The measured distance, in this case, is constant... it's the length of string between the two spaceships. And the speed of light is constant as well -- from either reference frame its c. Thus, from either reference frame (spaceship A or B) it will take 2 years for the light to make a round trip, and both will thus age at the same rate.

Could you explain this in more detail? In the example given, would it be impossible to hold a string between the two spaceships? If so, why?

4. Oct 27, 2009

### Ich

No.
In your example, it is possible to hold a string between the ships, because their distance is constant. Try http://en.wikipedia.org/wiki/Bell_spaceship_paradox" [Broken].

Last edited by a moderator: May 4, 2017
5. Oct 27, 2009

### JesseM

What reference frames are the ships using? For a nonrotating black hole it's most common to use Schwarzschild coordinates, you wouldn't have separate "frames" for observers at different distances in this case. And the speed of light is not constant in Schwarzschild coordinates, this is only supposed to be true in inertial coordinate systems (which are normally used in flat SR spacetime, although you can have a "locally inertial" coordinate system in an infinitesimally small region of curved spacetime thanks to the http://www.aei.mpg.de/einsteinOnline/en/spotlights/equivalence_principle/index.html [Broken]...any coordinate system large enough to cover observers at different radii from a black hole would not be inertial though).

Last edited by a moderator: May 4, 2017
6. Oct 27, 2009

### sylas

The measured distance is constant over time, for either ship; but it is not the same value for each ship.

The speed of light is "c" if measured locally; but it will not be "c" if measured as the time it takes for a light signal to travel between the two ships and back. The length of the string is also different. Values such as the speed of light between the two ships, and the distance between the two ships, depend on what co-ordinate system you use.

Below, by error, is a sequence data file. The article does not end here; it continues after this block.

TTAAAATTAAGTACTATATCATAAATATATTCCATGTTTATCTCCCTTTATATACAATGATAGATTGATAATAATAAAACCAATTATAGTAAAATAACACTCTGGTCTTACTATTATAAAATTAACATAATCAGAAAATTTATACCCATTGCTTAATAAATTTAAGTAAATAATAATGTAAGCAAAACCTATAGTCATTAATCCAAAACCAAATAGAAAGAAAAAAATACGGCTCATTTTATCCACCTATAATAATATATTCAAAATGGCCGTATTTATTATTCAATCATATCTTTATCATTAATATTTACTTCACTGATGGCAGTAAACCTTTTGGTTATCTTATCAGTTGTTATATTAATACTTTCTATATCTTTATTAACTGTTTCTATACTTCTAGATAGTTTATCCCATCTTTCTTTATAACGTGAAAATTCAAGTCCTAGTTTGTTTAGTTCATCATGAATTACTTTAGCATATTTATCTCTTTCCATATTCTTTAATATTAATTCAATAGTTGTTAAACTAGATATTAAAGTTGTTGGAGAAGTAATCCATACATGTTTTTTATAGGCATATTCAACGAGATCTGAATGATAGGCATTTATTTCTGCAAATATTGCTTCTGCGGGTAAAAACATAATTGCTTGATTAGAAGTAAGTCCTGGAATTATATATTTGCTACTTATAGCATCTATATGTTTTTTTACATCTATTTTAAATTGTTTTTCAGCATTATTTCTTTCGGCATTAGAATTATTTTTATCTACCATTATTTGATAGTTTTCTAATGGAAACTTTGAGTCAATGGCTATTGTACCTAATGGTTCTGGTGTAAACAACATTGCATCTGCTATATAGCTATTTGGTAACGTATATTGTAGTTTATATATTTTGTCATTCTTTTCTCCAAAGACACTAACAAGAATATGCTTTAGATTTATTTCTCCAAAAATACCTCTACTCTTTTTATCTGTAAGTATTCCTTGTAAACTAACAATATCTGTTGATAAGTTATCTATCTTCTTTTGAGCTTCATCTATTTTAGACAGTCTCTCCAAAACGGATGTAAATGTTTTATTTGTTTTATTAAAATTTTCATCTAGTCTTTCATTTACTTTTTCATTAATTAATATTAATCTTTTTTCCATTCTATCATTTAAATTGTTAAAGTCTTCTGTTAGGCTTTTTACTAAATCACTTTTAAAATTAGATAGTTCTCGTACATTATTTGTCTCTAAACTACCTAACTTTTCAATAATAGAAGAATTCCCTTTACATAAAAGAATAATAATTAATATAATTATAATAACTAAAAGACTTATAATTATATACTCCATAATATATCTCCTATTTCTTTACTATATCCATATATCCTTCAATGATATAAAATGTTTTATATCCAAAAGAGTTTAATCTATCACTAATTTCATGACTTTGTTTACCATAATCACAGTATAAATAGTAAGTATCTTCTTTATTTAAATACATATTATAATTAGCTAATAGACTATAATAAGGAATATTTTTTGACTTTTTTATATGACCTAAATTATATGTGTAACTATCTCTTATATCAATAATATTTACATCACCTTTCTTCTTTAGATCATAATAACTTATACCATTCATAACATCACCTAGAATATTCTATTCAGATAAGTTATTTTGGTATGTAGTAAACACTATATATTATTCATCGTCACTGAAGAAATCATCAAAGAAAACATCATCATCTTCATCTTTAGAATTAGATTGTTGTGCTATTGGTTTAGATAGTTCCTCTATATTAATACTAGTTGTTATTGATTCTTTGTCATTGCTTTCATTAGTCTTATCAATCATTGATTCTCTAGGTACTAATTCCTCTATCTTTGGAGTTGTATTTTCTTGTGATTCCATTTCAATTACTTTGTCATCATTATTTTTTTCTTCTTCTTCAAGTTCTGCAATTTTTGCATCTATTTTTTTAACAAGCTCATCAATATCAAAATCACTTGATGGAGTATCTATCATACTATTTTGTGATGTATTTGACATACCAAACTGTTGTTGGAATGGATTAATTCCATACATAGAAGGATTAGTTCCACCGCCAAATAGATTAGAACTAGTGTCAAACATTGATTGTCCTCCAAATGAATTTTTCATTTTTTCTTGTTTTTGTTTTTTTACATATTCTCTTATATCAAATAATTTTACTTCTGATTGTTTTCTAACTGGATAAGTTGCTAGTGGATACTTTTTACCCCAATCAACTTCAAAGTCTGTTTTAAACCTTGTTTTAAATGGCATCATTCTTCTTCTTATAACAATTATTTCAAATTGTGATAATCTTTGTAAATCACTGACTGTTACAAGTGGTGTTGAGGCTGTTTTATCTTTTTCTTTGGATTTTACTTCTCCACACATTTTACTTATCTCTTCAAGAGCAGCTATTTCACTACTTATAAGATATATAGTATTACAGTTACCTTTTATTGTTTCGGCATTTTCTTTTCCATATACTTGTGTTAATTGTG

It IS possible to hold a string between the two space ships in the problem you have described; but it's possible your professor was describing different cases. You would need to quote him exactly; the first post makes it not entirely clear what situation you described for the professor.

Cheers -- sylas

7. Oct 27, 2009

### Ich

I can think of only one partly sensible definition of "distance" that depends on direction: radar distance. But there the speed of light would be "c", per definition.
Generally, in static spacetimes, one would choose a distance measure that gives one and only one value for any path in space. Like Schwarzschild r, or proper distance, or coordinate light travel time.

8. Oct 27, 2009

### sylas

Thanks for the correction. That makes sense.

Cheers -- sylas

9. Oct 27, 2009

### Staff: Mentor

From the OP I have a hard time understanding what the paradox is supposed to be. Both observers agree that light follows null geodesics. Both observers agree on the proper time along each observer's worldline between any two events. Both observers agree on the proper length along any spacelike line you might choose to call the length of the string. Everything else would be a coordinate-dependent quantity that they are free to disagree on. So what is the paradox?